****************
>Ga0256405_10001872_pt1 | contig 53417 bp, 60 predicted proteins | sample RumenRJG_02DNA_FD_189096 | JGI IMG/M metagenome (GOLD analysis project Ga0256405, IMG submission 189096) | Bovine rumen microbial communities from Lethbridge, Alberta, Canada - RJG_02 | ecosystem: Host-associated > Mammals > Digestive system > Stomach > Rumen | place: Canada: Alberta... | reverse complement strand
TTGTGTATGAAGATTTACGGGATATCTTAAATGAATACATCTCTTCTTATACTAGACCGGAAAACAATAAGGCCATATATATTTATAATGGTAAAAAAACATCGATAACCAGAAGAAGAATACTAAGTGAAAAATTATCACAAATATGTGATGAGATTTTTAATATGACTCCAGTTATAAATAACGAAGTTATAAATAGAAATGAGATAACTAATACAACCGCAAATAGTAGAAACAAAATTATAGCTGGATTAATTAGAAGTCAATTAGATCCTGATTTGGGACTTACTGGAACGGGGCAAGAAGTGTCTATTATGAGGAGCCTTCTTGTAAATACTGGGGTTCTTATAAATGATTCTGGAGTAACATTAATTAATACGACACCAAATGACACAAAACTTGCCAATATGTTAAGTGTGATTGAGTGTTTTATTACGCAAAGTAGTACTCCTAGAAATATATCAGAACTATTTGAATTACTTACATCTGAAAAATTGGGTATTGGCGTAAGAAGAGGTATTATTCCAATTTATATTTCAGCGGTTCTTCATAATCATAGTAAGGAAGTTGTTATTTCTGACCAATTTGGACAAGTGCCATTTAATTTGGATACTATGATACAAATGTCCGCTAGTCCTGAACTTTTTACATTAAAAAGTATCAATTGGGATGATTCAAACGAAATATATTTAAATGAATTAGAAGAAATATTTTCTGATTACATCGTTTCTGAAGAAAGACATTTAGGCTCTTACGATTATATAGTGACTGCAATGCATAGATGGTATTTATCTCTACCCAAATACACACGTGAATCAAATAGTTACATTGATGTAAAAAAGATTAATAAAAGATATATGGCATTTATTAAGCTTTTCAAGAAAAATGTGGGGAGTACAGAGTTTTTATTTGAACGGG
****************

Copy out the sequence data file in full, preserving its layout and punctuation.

>Ga0256405_10001872_pt1 | contig 53417 bp, 60 predicted proteins | sample RumenRJG_02DNA_FD_189096 | JGI IMG/M metagenome (GOLD analysis project Ga0256405, IMG submission 189096) | Bovine rumen microbial communities from Lethbridge, Alberta, Canada - RJG_02 | ecosystem: Host-associated > Mammals > Digestive system > Stomach > Rumen | place: Canada: Alberta... | reverse complement strand
TTGTGTATGAAGATTTACGGGATATCTTAAATGAATACATCTCTTCTTATACTAGACCGGAAAACAATAAGGCCATATATATTTATAATGGTAAAAAAACATCGATAACCAGAAGAAGAATACTAAGTGAAAAATTATCACAAATATGTGATGAGATTTTTAATATGACTCCAGTTATAAATAACGAAGTTATAAATAGAAATGAGATAACTAATACAACCGCAAATAGTAGAAACAAAATTATAGCTGGATTAATTAGAAGTCAATTAGATCCTGATTTGGGACTTACTGGAACGGGGCAAGAAGTGTCTATTATGAGGAGCCTTCTTGTAAATACTGGGGTTCTTATAAATGATTCTGGAGTAACATTAATTAATACGACACCAAATGACACAAAACTTGCCAATATGTTAAGTGTGATTGAGTGTTTTATTACGCAAAGTAGTACTCCTAGAAATATATCAGAACTATTTGAATTACTTACATCTGAAAAATTGGGTATTGGCGTAAGAAGAGGTATTATTCCAATTTATATTTCAGCGGTTCTTCATAATCATAGTAAGGAAGTTGTTATTTCTGACCAATTTGGACAAGTGCCATTTAATTTGGATACTATGATACAAATGTCCGCTAGTCCTGAACTTTTTACATTAAAAAGTATCAATTGGGATGATTCAAACGAAATATATTTAAATGAATTAGAAGAAATATTTTCTGATTACATCGTTTCTGAAGAAAGACATTTAGGCTCTTACGATTATATAGTGACTGCAATGCATAGATGGTATTTATCTCTACCCAAATACACACGTGAATCAAATAGTTACATTGATGTAAAAAAGATTAATAAAAGATATATGGCATTTATTAAGCTTTTCAAGAAAAATGTGGGGAGTACAGAGTTTTTATTTGAACGGG